4. #4
    Senior Member grolby's Avatar
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    Look. You really don't know what you want from the geometry of your cyclocross bike. You think you want a tight, fast front end, because you like the bike you have now, and that's a characteristic of the one you have. But you have literally zero basis for comparison. It could be that you go and buy a 'cross bike with relatively high trail. Chances are pretty good at that point that you will realize just how godawful your old bike actually was. As you noticed yourself, you're not exactly getting around the courses very fast on your current bike. If you think the only change you need to improve your times is the ability to fit wider tires, you're probably wrong.

    Here's the thing. For low speed cornering in cyclocross, the front end geometry isn't very important. The wheelbase of the bike is more important in how quickly you can get around slow turns. And you just don't have a lot of control over the wheel base, which needs to be a certain length to accommodate appropriate tires and position your weight correctly between the wheels. It's basically a function of bike size. For higher speed turns, geometry is more important, but doesn't need to be road bike tight, and in fact too steep a head angle will probably make the bike much too perturbable over ruts, bumps and other surface irregularities. What you want is a bike that will turn when you tell it to and carve smoothly. There are a range of geometries that will make this work.

    Regarding toe overlap: normally, I think toe overlap is a non-issue that people blow way out of proportion. But on a 'cross bike, it can be a real problem. I've never put myself down thanks to toe overlap, but I've come close once or twice. Once you get used to where it will happen, the problem recedes a bit. I've tapped my front tire with my shoe a couple of times this season, but no big deal. Still, it is better to avoid it if you can.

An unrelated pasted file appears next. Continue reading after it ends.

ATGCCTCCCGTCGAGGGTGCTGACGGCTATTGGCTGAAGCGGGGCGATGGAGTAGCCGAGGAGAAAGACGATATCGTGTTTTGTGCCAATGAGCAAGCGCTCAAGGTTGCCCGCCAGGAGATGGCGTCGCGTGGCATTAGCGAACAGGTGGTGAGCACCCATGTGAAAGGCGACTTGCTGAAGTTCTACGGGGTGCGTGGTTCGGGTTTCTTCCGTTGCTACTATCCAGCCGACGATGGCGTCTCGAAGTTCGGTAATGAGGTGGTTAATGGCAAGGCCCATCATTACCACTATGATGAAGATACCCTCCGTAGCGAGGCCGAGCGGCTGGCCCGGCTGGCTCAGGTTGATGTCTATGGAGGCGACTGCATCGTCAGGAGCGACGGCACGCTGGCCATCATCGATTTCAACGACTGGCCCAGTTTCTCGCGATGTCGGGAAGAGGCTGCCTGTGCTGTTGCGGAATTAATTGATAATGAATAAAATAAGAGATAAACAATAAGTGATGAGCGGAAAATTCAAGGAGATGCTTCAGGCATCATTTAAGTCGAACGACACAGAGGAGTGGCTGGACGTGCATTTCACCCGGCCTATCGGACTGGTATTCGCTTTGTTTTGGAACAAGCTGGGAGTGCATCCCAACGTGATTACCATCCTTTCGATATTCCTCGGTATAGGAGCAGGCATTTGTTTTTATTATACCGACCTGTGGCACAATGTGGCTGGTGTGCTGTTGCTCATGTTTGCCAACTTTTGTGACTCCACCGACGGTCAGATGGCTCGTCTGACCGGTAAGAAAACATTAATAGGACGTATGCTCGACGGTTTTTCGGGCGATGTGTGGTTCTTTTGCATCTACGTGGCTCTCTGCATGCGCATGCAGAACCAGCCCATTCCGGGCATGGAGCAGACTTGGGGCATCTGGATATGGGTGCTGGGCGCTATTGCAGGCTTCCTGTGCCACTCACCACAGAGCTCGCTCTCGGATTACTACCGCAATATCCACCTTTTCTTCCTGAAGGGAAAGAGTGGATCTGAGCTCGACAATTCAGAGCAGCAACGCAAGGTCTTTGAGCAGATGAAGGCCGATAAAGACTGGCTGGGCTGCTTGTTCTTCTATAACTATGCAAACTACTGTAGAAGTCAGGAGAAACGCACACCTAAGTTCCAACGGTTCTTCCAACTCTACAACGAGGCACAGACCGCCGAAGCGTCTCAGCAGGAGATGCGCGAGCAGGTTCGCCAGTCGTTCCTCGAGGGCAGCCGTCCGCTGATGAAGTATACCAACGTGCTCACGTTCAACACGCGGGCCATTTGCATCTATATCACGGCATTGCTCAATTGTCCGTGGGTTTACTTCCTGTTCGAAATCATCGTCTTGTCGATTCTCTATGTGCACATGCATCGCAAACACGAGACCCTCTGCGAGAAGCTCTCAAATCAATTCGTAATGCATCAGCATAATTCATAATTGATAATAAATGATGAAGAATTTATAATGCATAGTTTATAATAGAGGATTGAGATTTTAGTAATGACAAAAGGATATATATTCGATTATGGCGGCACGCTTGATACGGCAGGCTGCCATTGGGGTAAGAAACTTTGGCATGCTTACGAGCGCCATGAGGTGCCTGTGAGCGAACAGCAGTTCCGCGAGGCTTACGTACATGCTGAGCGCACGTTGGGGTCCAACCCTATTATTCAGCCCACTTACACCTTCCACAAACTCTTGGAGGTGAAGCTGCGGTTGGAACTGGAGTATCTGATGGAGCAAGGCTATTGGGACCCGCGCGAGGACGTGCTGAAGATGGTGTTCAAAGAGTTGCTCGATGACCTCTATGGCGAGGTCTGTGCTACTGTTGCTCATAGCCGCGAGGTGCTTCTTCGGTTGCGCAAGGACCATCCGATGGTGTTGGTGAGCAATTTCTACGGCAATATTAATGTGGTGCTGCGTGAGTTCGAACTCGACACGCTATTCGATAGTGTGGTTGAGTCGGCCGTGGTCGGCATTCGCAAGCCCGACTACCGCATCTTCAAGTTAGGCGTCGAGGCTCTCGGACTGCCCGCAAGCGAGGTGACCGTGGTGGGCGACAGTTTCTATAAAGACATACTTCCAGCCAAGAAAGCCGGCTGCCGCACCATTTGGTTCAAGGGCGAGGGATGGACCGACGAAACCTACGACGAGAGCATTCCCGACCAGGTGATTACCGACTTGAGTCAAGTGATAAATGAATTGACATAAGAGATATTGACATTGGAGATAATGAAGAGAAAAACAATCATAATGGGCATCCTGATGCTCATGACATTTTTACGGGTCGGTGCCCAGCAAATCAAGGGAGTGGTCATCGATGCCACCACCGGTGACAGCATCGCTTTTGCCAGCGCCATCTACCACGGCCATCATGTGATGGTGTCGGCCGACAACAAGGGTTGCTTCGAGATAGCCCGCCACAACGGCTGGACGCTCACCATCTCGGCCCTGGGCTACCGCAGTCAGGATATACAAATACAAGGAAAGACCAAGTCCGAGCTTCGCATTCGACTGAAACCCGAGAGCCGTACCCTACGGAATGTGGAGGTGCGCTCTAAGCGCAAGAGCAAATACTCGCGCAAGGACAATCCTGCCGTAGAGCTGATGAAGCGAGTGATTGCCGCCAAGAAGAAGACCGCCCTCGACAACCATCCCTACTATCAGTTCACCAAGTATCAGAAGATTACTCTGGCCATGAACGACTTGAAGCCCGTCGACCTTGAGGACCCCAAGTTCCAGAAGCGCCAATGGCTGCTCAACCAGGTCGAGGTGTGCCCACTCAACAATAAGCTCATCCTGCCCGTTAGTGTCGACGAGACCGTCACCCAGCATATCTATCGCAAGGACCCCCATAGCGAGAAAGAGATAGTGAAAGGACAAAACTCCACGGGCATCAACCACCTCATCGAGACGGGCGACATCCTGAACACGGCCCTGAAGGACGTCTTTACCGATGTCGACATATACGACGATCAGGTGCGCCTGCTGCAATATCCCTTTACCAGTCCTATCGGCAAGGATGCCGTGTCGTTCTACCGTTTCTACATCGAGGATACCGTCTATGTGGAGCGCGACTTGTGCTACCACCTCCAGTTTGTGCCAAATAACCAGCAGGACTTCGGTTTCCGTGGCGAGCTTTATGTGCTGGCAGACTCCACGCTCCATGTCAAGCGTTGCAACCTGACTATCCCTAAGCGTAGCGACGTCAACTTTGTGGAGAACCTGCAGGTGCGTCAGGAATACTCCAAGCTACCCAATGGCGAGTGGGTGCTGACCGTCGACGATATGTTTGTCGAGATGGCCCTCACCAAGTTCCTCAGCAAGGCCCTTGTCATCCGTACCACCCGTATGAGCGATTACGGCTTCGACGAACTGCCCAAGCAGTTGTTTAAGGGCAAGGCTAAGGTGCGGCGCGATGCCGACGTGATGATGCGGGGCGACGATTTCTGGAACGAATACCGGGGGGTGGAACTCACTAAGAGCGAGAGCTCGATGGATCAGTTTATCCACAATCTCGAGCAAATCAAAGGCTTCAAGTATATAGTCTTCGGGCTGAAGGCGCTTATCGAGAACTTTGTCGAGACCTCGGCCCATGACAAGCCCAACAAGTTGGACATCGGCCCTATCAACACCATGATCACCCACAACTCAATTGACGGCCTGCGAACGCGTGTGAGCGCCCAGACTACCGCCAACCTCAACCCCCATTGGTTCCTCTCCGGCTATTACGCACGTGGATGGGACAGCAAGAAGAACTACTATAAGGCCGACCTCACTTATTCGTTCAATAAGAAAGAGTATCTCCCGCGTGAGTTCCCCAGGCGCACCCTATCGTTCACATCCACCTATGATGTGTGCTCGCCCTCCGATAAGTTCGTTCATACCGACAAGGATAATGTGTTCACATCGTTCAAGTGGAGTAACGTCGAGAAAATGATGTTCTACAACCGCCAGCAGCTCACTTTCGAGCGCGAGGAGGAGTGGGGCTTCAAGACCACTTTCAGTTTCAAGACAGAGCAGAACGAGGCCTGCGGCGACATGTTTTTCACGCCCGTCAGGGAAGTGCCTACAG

You are way, way overthinking a subject that you know nothing about. Just go out and buy a damn 'cross bike. Even if the handling isn't ideal, it'll make you way faster than your current bike. Once you've got some experience with that under your belt, maybe start thinking about what could make a better bike for you. For now, though, stop worrying, stop writing philosophical treatises and just go buy a stupid bike.

    Quote Originally Posted by JeffOYB View Post
    I've been racing this season on a TCR road bike with 28mm tubie knobbies. It's been a gas. It corners like lightning and is superlight. It's also been great for climbing and traction -- the wheels are very tight together under me, short stays, etc. I gain on riders around me any time that cush isn't a factor. (Or lots of power also. But that's my fault.)

    The drawback, of course, is that it's a frickin' roadbike and can only fit harsh little tires. At 175 lbs, I bottom out with what my pump says is 30psi. I suppose with 30-32's I could be running 25psi and getting more cush.

    On a smoothish course it's been great. Last weekend I did a race with frozen chatter ruts for 1/2 mi. Bangety-bang! Ouch. ...And slow! Tons of speed scrub from those little tires banging along. (Still, it was fun enough.)

    Basically, I go slower than others on a chattery course.

    Anyway, I look forward to getting a real CX frame -- but the only change I really need is to fit wider tires.

    Is it likely, tho, that to accomplish that the wheelbase will have to get longer and the steering slower, etc.?